ON THE LINE • by David Brookes

I was on the line with Ava. She was asking me where I was and I said, “Chakupat, in Kathmandu still.”

“Oh,” she said. “Flight delayed?”

I passed the receiver to my other hand and looked out the hotel window. It was dark out. In Kathmandu the valley is full of light during the day, but at night is darker than anywhere else in the world.

“Yeah,” I said, “delayed. Until tomorrow night. Something about the weather, they said, but I couldn’t really make it out.”

“Are you sure?”

“Well, I couldn’t really make it out.”

“I mean, are you sure it was delayed or did you miss it?”

At first I thought she said something and then “I miss you”, but the line wasn’t great. The phones routinely go out in the valley. Maybe something to do with the mountains. I think somebody said that most of the phones and internet are run off a hardline somewhere. I’m not sure how that would work.

“I didn’t miss it. It was delayed because of the weather. Anyway … what have you been up to?”

There was a pause on the line during which I heard only a few static crackles. It was as though she was thinking about her answer before she said it. Or maybe she’d been distracted by something. Then she said, “Just work. I got back late.”

“Didn’t you have a report due this week?”

“That was last week.” She sounded exasperated. I didn’t really apologise about stuff like that anymore. It’s hard to keep track when you’re out of the country. “Do you want to Skype?”

“The internet’s as bad here as the phones,” I told her, which was true, but actually seeing her face-to-face and fighting against the bad video connection seemed like too much effort. And I liked it when we could talk without her seeing my face. She only seemed to suggest video-chat when the line was bad, never when it was good.

She said, “So where are you going next?”

“I told you. Lhasa next, in Tibet. That’s where the plane lands, remember?”

“Well. I just didn’t know if you’d changed your mind, like you do. Decided you wanted something else.”

“No. Still Lhasa.”

She said something that I didn’t hear. I said, “The connection’s not very good.”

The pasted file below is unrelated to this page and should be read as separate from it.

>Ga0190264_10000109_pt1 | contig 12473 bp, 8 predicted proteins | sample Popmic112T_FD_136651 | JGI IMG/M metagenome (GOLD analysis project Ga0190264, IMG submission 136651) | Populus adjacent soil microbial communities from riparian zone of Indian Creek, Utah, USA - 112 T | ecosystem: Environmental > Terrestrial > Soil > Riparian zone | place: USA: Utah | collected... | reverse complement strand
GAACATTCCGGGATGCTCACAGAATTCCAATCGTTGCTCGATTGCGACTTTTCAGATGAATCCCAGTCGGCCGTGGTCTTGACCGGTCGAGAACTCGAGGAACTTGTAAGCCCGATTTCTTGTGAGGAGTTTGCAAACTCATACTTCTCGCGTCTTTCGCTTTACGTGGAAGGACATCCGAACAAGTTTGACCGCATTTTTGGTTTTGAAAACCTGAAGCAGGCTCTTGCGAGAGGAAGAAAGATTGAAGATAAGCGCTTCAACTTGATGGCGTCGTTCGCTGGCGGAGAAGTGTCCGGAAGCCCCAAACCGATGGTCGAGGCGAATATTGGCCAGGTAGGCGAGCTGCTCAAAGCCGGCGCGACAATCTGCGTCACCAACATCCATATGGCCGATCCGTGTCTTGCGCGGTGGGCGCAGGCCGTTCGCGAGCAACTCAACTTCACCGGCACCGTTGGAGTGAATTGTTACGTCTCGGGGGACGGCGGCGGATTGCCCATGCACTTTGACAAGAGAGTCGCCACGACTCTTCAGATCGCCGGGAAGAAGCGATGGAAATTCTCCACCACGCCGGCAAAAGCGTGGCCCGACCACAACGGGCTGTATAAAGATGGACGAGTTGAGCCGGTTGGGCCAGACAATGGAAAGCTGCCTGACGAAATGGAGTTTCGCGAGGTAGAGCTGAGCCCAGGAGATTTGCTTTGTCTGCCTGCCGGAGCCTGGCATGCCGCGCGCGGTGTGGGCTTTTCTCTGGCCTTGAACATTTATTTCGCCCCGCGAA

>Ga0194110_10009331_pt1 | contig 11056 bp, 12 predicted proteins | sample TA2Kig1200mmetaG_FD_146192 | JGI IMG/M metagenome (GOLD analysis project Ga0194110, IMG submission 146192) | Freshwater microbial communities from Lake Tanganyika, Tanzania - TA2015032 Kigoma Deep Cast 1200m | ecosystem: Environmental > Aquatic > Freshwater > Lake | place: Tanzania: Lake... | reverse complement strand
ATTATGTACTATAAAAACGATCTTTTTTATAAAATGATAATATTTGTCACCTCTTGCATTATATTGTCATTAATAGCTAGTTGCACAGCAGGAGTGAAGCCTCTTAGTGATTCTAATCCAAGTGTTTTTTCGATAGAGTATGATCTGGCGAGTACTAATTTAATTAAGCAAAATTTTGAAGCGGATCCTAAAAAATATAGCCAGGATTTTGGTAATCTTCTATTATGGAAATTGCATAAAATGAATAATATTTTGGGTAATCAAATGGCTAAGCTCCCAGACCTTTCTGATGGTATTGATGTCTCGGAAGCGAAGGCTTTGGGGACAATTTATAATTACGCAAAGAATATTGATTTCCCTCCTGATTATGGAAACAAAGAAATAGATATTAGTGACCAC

“—home,” she said.

I said, “What?”

“It doesn’t matter,” she said.

I moved around the bed to look out of the other window. The cord on the phone would have stretched to the roof if I’d felt like it. The phone had a dial wheel like the kind I remembered from when I was a kid. The windows were dirty on the outside with spots of mildew and other crud.

“You know it always annoys me when you say things don’t matter.”

“I can’t hear you very well,” she said, crystal clear.

I held my breath for a second. The line was rustles and silence.

It seemed like I’d been on the line with her every night for the last two months. I knew that wasn’t true: there were days when I was travelling and couldn’t call even if I’d wanted to, and nights when the time zones clashed or she was out with friends or somebody. Those times were becoming more frequent, but what could I say? It was me that left for a rolling contract on the other side of the world.

When we did speak, the hellos and goodbyes didn’t really count for anything, so we just picked up where we’d left off the last time.

“So what else have you been doing?” she asked. Whenever she asked that it sounded like, “So which other girls have you been seeing?”

“Nothing much, really. Just the research.”

“Don’t lie,” she said. “You must have done something else.”

“I really haven’t.” Although it was true, I must have. Sometimes it was hard to remember what I’d told her and what I hadn’t.

“Don’t lie! You did something, I know you did.”

“You can’t know I did, Ava. You can’t see inside my head. I’m telling you.”

“You’re always telling me things.”

It wasn’t really an argument. Our conversations went like this sometimes.

I think that’s what she said. You’re always telling me things. “There’s not much of a connection,” I said. Then, “Did anyone reply to the ad about the room?”

“Yeah, someone moved in last week. I told you. When are you coming home?”

“You didn’t tell me. What’re they like?”

“He’s nice,” she said. “A bit like you, but different.”

A bit like me.

But different.

“I’m not sure when I’ll be back. The channel wants me to stay here near the university for a bit and get some pictures of the term coming back in. They said they’ll think about another piece in Lhasa. So what’s he called?”

“Say again? About Lhasa?”

“I said what’s the lodger called?”

I sat on the bed. Crackles. I thought I could hear someone talking but it might not even have been Ava. Then: “—said he’s nice. You know. Just for a few weeks, and definitely by the time you’re home, if—”

I asked her to repeat the last bit, but she must not have caught it.

“What’s the place you’re in now?” she asked.

“Chakupat,” I said, “Chakupat.”

“I’m not hearing you,” she said.

I said, “I’ll call you another time. The connection is really bad.”

David Brookes is a writer and poet. He runs his editing and proofreading business from his home in Sheffield, England.

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